Wednesday, March 4, 2009

You want the truth? You can't handle the truth!!

Yesterday, I put on my nicest suit, handed Ryan over to Daddy (aka Mr. Mom) for the day, and travelled to Annapolis, Maryland to testify on behalf of House Bill 601: legislation that would make all chain restaurants (fast food, not mom & pop shops) put the calorie count of each item on their menu boards. I walked into a huge hearing room full of 40 state delegates who had the power to keep the bill in committee or send it to the Statehouse for a vote. I wanted to share with you the written testimony I submitted. Here it goes...

Maryland House of Delegates
Health & Government Operations Committee
House Office Building, Room 241
6 Bladen St., Annapolis, MD 21401

Dear Chairman Hammen and members of the Committee:

My name is Karen *****, and I’m a Maryland mom in support of Delegate Niemann’s menu labeling legislation (House Bill 601). I’ve also struggled to maintain a healthy weight throughout most of my adult life. Over the last five months, through mindful eating and moderate exercise, I’ve lost 29 lbs. I’m a new mom with a young baby, and my life is both fuller and more frenetic than ever. I need every resource available to help me stay on track. I want to be a good role model for my son, as well as to stay healthy to see all that he will accomplish in his life. For me and for so many others, staying on top of what we put in our mouths every day helps keep us accountable and able to stave off weight related illnesses. For this reason, I believe it is imperative that Maryland pass HB 601 to ensure that chain restaurants show the calorie counts of every item sold on their menu boards.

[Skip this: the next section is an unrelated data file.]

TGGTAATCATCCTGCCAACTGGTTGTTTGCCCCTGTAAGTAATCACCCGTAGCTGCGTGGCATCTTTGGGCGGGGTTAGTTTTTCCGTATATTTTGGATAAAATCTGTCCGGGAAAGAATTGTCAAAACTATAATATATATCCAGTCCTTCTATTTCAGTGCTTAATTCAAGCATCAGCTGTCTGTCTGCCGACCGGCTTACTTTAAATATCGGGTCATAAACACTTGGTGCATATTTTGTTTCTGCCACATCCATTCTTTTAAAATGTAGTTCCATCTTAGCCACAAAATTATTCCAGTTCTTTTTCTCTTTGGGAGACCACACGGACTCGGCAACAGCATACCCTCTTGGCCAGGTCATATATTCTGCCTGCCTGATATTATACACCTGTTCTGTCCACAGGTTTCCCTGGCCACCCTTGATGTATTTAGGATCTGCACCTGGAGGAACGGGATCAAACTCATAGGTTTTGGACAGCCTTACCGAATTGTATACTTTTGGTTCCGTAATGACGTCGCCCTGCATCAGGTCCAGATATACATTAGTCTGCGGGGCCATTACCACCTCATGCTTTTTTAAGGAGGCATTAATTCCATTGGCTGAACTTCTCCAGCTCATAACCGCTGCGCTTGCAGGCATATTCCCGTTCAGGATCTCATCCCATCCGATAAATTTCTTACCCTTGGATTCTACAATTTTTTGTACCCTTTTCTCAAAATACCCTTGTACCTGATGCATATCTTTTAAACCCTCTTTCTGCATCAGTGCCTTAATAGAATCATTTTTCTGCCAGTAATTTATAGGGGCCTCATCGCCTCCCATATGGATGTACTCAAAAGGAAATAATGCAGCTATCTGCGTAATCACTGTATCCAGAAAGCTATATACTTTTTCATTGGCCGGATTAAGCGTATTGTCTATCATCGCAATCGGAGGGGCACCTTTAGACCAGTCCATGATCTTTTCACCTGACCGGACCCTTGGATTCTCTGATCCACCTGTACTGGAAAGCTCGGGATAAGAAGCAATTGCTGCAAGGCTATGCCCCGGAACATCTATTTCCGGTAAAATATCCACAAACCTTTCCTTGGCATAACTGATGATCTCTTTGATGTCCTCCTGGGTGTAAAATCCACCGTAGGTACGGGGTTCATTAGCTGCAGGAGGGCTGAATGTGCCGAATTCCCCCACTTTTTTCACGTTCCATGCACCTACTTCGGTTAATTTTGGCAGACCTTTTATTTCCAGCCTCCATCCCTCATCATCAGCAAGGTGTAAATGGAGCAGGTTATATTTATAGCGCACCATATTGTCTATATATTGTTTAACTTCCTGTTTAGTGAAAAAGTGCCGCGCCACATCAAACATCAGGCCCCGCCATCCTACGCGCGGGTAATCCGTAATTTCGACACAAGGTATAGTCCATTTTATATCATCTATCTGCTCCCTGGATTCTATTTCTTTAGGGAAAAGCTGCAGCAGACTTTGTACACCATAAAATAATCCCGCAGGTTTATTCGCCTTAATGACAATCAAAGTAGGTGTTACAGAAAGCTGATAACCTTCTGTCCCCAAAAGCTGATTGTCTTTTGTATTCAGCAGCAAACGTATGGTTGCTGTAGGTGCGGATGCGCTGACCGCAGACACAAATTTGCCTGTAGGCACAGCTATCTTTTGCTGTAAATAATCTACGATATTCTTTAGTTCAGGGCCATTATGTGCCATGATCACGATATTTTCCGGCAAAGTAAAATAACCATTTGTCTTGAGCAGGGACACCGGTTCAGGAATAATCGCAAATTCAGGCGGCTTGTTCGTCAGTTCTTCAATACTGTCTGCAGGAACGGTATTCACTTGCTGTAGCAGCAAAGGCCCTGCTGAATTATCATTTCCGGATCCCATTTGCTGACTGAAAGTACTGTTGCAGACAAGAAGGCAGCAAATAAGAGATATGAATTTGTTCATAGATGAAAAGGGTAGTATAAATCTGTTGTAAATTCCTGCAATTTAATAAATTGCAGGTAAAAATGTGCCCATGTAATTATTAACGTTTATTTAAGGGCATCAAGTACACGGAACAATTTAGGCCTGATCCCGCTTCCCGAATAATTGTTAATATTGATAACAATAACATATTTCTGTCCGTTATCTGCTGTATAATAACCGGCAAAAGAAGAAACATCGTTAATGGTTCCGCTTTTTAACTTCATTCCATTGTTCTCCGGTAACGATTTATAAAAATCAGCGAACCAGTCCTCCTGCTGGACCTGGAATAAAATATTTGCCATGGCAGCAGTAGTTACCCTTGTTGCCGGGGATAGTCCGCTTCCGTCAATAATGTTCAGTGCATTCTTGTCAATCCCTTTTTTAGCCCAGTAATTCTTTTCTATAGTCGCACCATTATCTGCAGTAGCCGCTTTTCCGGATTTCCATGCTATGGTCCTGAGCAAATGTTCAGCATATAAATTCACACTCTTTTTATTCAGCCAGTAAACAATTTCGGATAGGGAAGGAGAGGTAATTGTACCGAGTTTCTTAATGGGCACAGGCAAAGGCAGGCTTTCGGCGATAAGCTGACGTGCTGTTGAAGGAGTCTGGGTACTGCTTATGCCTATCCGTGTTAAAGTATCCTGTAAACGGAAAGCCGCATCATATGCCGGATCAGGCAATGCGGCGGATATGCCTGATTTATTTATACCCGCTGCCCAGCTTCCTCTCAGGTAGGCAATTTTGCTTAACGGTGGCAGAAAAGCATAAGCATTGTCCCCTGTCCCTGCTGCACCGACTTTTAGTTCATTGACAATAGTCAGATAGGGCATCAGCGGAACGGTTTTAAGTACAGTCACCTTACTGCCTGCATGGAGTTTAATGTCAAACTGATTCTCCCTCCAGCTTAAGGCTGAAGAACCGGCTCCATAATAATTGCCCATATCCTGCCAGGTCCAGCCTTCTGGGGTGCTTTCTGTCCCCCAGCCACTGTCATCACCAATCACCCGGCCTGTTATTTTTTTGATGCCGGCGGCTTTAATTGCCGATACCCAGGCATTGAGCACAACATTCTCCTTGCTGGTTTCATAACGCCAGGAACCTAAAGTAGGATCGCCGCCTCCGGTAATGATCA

Whether I’m working to lose weight or to maintain a healthy weight, I look at calorie intake and output like a daily budget. When I make my food choices, I often think of them as line items. For instance, I have 500 calories to spend on breakfast. That breakfast needs to keep my hunger at bay for three or four hours before I eat again. When I enter an establishment, Starbucks for example, I want to be guided to make the best choice that I can for those 500 calories. If I see that one small muffin is equal in calories to a bowl of oatmeal with dried fruit, I know immediately that the oatmeal will get me to lunch. Alternatively, the muffin will most likely keep me satiated for only an hour. I’ve found that the key to staying committed to a healthy weight is not being hungry. I can accomplish this by making the right food choice for every meal and snack.